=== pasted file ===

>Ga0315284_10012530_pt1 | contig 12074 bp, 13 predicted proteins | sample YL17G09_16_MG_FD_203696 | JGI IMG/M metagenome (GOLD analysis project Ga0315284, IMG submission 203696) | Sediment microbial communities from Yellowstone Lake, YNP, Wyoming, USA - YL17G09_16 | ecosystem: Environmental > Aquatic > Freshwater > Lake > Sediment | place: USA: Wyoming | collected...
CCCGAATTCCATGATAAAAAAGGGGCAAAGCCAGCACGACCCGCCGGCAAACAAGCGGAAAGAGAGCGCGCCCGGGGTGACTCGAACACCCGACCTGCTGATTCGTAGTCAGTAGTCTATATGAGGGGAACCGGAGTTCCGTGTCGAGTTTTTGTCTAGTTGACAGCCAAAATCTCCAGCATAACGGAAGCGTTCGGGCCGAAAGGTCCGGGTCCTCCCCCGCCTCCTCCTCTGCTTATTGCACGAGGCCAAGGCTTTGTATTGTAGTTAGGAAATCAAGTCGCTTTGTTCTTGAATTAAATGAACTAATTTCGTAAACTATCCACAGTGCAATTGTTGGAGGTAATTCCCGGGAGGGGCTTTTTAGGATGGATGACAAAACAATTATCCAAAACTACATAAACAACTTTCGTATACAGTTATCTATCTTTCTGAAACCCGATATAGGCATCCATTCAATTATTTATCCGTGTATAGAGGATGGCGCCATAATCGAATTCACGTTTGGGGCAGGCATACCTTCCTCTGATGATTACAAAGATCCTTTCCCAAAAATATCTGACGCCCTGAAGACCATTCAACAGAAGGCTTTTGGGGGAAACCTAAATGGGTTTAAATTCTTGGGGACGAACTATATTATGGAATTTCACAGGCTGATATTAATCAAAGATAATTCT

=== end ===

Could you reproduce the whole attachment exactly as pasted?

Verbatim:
>Ga0315284_10012530_pt1 | contig 12074 bp, 13 predicted proteins | sample YL17G09_16_MG_FD_203696 | JGI IMG/M metagenome (GOLD analysis project Ga0315284, IMG submission 203696) | Sediment microbial communities from Yellowstone Lake, YNP, Wyoming, USA - YL17G09_16 | ecosystem: Environmental > Aquatic > Freshwater > Lake > Sediment | place: USA: Wyoming | collected...
CCCGAATTCCATGATAAAAAAGGGGCAAAGCCAGCACGACCCGCCGGCAAACAAGCGGAAAGAGAGCGCGCCCGGGGTGACTCGAACACCCGACCTGCTGATTCGTAGTCAGTAGTCTATATGAGGGGAACCGGAGTTCCGTGTCGAGTTTTTGTCTAGTTGACAGCCAAAATCTCCAGCATAACGGAAGCGTTCGGGCCGAAAGGTCCGGGTCCTCCCCCGCCTCCTCCTCTGCTTATTGCACGAGGCCAAGGCTTTGTATTGTAGTTAGGAAATCAAGTCGCTTTGTTCTTGAATTAAATGAACTAATTTCGTAAACTATCCACAGTGCAATTGTTGGAGGTAATTCCCGGGAGGGGCTTTTTAGGATGGATGACAAAACAATTATCCAAAACTACATAAACAACTTTCGTATACAGTTATCTATCTTTCTGAAACCCGATATAGGCATCCATTCAATTATTTATCCGTGTATAGAGGATGGCGCCATAATCGAATTCACGTTTGGGGCAGGCATACCTTCCTCTGATGATTACAAAGATCCTTTCCCAAAAATATCTGACGCCCTGAAGACCATTCAACAGAAGGCTTTTGGGGGAAACCTAAATGGGTTTAAATTCTTGGGGACGAACTATATTATGGAATTTCACAGGCTGATATTAATCAAAGATAATTCT